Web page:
Coping With Cancer: Making Friends with a Rock

By Margaret Nyman

October 8, 2009

As we drove toward Chicago for radiation #8 today, Nate’s cell phone rang repeatedly. Each call was from a client. I listened to his end of the conversations while the miles ticked off on our familiar route. Suddenly I noticed something strange. Instead of answering legal questions, he was answering personal ones.

“Well, it started in the pancreas. Yes, radiation. Probably chemo. Not for a few weeks. No, not that bad.”

One after another, business acquaintances called to express concern for Nate, and it dawned on me that during his 37 years of lawyering, many of his strictly-business clients had become good friends. After discovering his diagnosis, they were now checking in. I marveled that he had an entire circle of support I knew nothing about.

Last year our two youngest daughters, 20-year-old Louisa and 18-year-old Birgitta, were waiting impatiently for Nate one Sunday morning after church. Brunch was next on the agenda, and they were anxious to get to it.

“Where’s Papa?” Birgitta asked.

“Oh you know him,” Louisa answered. “He’s probably chatting somewhere with someone he never met before. He could make friends with a rock.”

I loved the creative way she complimented her father’s interest in conversing with people. His favorite subjects are history, politics and current events, but it doesn’t stop there. He’s fascinated by the stories of people’s lives and has an uncanny ability to remember the details they offer.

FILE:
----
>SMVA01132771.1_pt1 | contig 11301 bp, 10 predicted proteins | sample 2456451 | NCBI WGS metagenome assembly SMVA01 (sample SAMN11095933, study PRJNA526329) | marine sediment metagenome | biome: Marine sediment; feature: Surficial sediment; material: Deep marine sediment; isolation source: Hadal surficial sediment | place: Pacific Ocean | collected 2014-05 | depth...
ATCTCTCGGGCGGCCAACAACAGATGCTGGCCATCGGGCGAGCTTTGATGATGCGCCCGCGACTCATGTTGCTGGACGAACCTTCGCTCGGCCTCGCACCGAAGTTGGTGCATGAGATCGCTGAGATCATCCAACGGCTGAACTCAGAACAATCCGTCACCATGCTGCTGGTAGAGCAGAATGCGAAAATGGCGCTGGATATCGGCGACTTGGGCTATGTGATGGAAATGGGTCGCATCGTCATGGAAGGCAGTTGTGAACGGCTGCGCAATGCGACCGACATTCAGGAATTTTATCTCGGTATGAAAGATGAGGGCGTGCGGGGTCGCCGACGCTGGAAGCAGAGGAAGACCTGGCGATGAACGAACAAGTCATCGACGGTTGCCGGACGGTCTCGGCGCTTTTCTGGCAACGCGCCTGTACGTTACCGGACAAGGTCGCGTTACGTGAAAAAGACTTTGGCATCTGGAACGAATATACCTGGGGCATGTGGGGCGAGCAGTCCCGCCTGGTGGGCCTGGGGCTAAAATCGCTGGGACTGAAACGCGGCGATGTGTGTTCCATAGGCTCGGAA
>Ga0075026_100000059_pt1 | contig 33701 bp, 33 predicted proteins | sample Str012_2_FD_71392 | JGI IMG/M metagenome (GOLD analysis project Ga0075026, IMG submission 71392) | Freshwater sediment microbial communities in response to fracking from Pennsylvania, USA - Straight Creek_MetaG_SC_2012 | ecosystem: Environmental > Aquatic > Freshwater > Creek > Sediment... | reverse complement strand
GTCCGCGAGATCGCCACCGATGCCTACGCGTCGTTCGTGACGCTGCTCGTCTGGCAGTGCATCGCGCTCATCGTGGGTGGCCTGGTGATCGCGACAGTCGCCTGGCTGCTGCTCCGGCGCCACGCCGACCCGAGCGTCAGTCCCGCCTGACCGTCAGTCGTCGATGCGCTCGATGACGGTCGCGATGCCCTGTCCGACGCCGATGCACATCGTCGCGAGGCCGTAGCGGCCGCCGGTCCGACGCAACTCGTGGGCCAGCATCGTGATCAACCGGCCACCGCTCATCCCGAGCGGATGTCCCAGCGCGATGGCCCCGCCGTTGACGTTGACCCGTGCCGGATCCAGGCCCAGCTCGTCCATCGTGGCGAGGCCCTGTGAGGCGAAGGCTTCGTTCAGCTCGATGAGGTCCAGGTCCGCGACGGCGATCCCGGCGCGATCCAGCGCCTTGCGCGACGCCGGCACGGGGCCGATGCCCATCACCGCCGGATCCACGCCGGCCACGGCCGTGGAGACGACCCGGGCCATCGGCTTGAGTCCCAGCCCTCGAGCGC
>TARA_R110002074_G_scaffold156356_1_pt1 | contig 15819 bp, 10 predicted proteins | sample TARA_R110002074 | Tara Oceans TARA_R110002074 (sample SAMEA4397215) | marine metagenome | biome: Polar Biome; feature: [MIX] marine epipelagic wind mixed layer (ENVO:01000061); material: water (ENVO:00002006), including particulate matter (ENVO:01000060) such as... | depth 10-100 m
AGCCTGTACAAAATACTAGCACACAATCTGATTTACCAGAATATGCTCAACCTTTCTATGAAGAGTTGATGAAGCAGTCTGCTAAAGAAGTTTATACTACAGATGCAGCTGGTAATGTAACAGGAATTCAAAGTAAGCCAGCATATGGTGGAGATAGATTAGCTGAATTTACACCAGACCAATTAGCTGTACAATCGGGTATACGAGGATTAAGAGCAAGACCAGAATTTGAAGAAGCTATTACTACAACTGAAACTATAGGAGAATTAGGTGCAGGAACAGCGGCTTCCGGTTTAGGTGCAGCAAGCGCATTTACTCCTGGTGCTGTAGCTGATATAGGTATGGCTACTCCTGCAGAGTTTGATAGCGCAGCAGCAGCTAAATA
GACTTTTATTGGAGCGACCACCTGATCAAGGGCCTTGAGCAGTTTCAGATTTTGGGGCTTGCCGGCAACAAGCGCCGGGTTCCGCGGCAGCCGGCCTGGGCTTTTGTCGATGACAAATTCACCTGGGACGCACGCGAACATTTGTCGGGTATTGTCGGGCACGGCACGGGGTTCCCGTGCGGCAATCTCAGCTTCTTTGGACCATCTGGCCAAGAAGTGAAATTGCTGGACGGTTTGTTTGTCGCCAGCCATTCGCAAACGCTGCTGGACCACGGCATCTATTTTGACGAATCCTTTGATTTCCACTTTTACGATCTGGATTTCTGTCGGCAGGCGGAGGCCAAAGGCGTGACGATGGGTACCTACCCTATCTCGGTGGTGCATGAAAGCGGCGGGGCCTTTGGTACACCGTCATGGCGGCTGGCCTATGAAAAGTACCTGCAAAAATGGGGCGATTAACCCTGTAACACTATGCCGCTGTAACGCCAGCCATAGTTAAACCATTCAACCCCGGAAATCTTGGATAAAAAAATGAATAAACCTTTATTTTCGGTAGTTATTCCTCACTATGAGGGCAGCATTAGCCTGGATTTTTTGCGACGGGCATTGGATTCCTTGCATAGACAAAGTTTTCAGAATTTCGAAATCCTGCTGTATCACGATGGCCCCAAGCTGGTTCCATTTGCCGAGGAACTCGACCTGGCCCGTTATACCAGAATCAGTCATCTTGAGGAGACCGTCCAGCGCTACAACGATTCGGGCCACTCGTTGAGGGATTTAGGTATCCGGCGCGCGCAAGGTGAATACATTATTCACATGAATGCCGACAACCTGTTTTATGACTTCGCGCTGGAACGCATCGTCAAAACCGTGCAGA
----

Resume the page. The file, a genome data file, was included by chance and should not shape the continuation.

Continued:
This afternoon, on our return car trip, Nate was extremely tired. The doctor had increased his radiation and added an x-ray appointment afterwards. When he was finally settled at home in his La-Z-Boy, he breathed a sigh of relief and began opening the mail. In it was a letter from an office colleague who loved teasing him because he loved teasing her back. She’s a woman who’s fought her own battle with cancer and can honestly say she understands.

She wrote, “This place isn’t the same without you here. Everyone asks about you all the time. You are always in our hearts. There aren’t words …”

The letter said other important things too, each line a proof of friendship. Although Nate’s day included many low points, these business friends buoyed him greatly through their calls, cards and a powerful letter. It even gave me a boost as I watched this phenomenon unfold.

As for making friends with a rock, that turns out to be a pretty good idea, because God is often referred to as The Rock, someone we can take refuge in during times of trouble. And Nate is a friend of God.

Guest contributor Margaret Nyman takes us step by step through the 42 days after her husband Nate, a patient at Rush University Medical Center, was diagnosed with pancreatic cancer. Read more of her posts by visiting the Coping With Cancer section or subscribing to the RSS feed. Nyman’s personal blog is at

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